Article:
“None of us are locals here,” he said. “We came here to accomplish something.”

Modern Pantheist has made quick work of things, too. Formed in 2012, the duo has already released its full- length, self-titled debut in July of last year, followed by the eight-song Sun Abuse EP released this May.

“We record like madmen,” Anderson said. “When we want to do something, we get it done, and we get it done quickly.”

The trio’s big, trippy sound borrows heavily from The Beatles, amplified by modern psych-rock bands like Tame Impala with a little classic soul added for good taste.

“We’re trying to make a big sound with just three guys,” Sandler said, “and we’ve been doing a good job of it.”

Though Sun Abuse is barely a month old, Modern Pantheist already has enough new material for a second full-length, and — thanks to Ferrara’s own downtown L.A. recording studio — the band plans to release yet another album within a year’s time while hopefully adding a keyboardist into the fold.

Playing Sunday at Blue Note Lounge, Anderson is excited to share everything he has created in his new home away from home, eager to reunite with his favorite “community of freaks.”

“It’s inspiring,” he said of Sunday’s show. “There’s an energy there and excitement for showing people what I’ve been up to rather than it just slowly dripping out over time.” - Oklahoma Gazette

"Modern Pantheist: ’60s-style psychedelic pop"

When Dave Ferrara isn’t touring the globe as the drummer in Herman’s Hermits starring Peter Noone, the percussionist is exploring his love of psych, rock and pop in Modern Pantheist.

“We make quite a bit of sound for a three-piece,” said Ferrara, calling from New Orleans. “I’d compare this group to some of the more pop-psychedelic-based bands like Caribou. We do have a little electronica attached to it but we’re very ’60s-based. The holy grail for everybody in this band would be Radiohead and also the Flaming Lips.

“As far as ’60s stuff, it covers the gamut. We’re very involved, so it could be anything from The Beatles being the main influence there to also Pink Floyd and Led Zeppelin.”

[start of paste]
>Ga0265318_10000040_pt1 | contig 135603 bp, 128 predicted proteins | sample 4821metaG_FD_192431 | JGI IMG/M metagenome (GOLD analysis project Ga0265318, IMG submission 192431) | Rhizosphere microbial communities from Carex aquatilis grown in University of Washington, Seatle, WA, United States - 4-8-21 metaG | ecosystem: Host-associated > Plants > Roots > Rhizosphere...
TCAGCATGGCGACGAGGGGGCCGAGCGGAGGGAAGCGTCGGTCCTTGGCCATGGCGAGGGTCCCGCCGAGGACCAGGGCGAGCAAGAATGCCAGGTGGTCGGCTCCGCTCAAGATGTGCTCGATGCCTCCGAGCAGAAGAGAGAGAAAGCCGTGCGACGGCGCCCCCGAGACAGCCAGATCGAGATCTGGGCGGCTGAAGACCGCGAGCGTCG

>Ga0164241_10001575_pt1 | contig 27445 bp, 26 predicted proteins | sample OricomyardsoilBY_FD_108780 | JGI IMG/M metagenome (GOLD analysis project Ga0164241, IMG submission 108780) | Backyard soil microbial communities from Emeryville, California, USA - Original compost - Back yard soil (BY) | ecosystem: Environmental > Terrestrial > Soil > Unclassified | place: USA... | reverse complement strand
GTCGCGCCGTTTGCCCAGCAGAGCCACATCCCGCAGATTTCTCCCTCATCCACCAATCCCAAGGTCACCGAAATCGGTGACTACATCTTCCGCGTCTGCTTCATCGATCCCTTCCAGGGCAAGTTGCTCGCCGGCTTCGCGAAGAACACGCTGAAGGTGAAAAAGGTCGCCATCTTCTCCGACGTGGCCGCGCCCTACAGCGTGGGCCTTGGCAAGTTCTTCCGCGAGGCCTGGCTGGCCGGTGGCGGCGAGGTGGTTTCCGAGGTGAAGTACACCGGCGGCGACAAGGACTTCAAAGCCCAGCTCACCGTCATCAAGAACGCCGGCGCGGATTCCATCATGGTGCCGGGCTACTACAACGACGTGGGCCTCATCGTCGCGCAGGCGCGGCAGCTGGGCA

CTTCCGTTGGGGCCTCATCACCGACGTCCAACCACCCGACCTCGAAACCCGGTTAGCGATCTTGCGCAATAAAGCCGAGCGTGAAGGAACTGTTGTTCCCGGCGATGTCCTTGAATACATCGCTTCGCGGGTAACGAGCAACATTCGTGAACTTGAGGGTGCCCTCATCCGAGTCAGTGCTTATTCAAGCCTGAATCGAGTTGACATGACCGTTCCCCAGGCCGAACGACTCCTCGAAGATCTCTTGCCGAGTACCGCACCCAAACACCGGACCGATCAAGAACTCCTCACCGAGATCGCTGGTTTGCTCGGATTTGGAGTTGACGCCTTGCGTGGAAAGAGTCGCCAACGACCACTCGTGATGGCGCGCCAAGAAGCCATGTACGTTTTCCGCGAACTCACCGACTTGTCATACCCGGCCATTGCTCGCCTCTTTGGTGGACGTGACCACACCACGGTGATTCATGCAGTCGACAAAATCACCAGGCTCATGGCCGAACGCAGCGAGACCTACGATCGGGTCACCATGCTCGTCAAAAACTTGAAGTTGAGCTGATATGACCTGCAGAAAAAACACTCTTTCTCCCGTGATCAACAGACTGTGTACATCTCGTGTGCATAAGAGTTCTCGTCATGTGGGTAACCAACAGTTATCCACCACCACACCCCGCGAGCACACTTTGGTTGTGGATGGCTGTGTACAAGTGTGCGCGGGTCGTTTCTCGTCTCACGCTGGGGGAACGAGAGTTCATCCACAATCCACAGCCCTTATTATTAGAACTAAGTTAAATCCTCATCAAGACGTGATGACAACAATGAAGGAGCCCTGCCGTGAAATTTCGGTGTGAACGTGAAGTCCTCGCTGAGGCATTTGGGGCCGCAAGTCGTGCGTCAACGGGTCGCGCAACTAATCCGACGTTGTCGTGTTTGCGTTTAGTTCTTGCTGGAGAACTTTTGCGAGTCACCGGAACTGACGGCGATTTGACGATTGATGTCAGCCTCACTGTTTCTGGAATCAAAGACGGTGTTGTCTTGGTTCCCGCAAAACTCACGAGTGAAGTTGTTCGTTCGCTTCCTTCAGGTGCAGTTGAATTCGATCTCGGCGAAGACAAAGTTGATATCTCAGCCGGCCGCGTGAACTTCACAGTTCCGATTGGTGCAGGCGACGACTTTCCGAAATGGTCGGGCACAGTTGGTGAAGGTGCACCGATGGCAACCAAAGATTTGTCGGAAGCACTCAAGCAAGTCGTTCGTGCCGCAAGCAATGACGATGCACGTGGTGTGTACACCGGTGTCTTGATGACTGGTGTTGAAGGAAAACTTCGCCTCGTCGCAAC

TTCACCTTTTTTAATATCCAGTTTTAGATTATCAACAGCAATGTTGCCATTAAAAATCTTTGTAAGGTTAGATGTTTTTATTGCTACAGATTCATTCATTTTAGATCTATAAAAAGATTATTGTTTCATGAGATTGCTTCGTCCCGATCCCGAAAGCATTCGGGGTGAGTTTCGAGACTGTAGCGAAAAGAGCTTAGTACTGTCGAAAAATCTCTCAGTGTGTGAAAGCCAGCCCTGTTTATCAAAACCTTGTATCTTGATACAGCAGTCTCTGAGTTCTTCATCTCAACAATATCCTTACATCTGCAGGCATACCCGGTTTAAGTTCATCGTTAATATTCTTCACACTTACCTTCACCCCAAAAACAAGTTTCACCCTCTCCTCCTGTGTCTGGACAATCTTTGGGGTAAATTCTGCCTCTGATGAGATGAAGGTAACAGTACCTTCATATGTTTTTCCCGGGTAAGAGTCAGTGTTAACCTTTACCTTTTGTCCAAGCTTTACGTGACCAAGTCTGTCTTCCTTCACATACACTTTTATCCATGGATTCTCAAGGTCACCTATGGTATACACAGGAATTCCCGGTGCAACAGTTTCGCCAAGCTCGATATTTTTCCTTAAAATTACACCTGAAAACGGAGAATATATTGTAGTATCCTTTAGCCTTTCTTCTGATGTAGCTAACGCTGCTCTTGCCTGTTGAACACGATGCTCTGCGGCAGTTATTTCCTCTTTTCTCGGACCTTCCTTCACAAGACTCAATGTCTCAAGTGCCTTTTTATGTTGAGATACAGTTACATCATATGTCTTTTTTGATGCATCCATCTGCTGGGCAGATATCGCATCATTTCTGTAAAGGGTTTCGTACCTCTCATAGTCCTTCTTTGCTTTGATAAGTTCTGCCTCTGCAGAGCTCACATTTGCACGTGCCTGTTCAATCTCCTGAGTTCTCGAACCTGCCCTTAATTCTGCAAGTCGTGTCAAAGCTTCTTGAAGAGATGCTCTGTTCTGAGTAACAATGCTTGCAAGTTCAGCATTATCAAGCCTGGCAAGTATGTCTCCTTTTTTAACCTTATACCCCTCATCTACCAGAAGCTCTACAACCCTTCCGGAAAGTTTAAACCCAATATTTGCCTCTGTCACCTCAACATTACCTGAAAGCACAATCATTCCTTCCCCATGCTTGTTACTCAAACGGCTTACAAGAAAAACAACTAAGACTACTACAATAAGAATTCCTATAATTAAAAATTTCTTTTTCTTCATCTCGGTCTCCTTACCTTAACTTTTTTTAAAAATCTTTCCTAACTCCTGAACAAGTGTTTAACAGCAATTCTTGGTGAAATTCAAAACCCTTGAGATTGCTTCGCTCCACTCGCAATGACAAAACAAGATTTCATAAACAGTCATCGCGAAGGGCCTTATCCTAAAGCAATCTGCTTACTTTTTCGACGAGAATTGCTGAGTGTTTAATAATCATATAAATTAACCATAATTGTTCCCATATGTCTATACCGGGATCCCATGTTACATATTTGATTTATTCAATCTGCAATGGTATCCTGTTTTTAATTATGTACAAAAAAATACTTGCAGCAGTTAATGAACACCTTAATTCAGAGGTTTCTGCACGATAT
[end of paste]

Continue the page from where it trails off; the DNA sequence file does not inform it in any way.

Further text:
Regarding the group’s moniker, there’s an existential aspect that continually piques the audience’s interest.

“We have a lot of people who ask us what pantheism is,” Ferrara said. “We do get some people that claim to be of that religion or belief but I don’t know tons of people really being overly familiar with what pantheism is. It’s everything is God. You’re God. I’m God. The chair is God. Hell is God. Everyone has that within themselves.”

Whether you’re a pantheist or not, odds are if you dig ’60s psychedelic music, you’ll find something of note with the group. The trio’s most recent affair is its eight-song EP “Sun Abuse.” However, a self-titled full-length effort, which the band slaved over for more than a year, also is on the horizon.

So far the act has been getting airplay in Los Angeles on radio station KCRW with Eric J. Lawrence describing the band’s sound as a “Beck-like sense of screwball pop.” Ferrara said two songs that stand out for Modern Pantheist is the psych-pop “Static” and popish “Ego Blues.”

The threesome will be making its Youngstown debut Tuesday at Cedars Lounge. Ferrara points out that he’s been through Northeast Ohio in the past with Herman’s Hermits starring Peter Noone.

Actually, Ferrara said the only reason Modern Pantheist is currently touring stems from the fact that Noone is taking June off. He also added that Noone not only was cool with him touring his side project but he also likes the music. - Vindy



American neo-psychedelic band Modern Pantheist makes trippy psychedelic pop that KCRW’s Eric J. Lawrence calls a “Beck-like sense of screwball pop”, rhythms of Motown, and the craftsmanship of the Beatles. 

Formed in Los Angeles, Modern Pantheist started as the brainchild of songwriter and multi-instrumentalist Chris Anderson. After adding drummer Dave Ferrara, the two released the self-titled Modern Pantheist in 2013. 

To perform live, Chris and Dave began the arduous hunt for the right musicians. Bassist and vocalist Chris Sandler joined, and the band recorded and released Sun Abuse in mid-2014 followed by a national tour. 

Keyboardist and vocalist Ezequiel Dobrovsky has since joined helping to recreate the original concept of incorporating classic 1960’s organs along with avant garde noise-scapes.

Band Members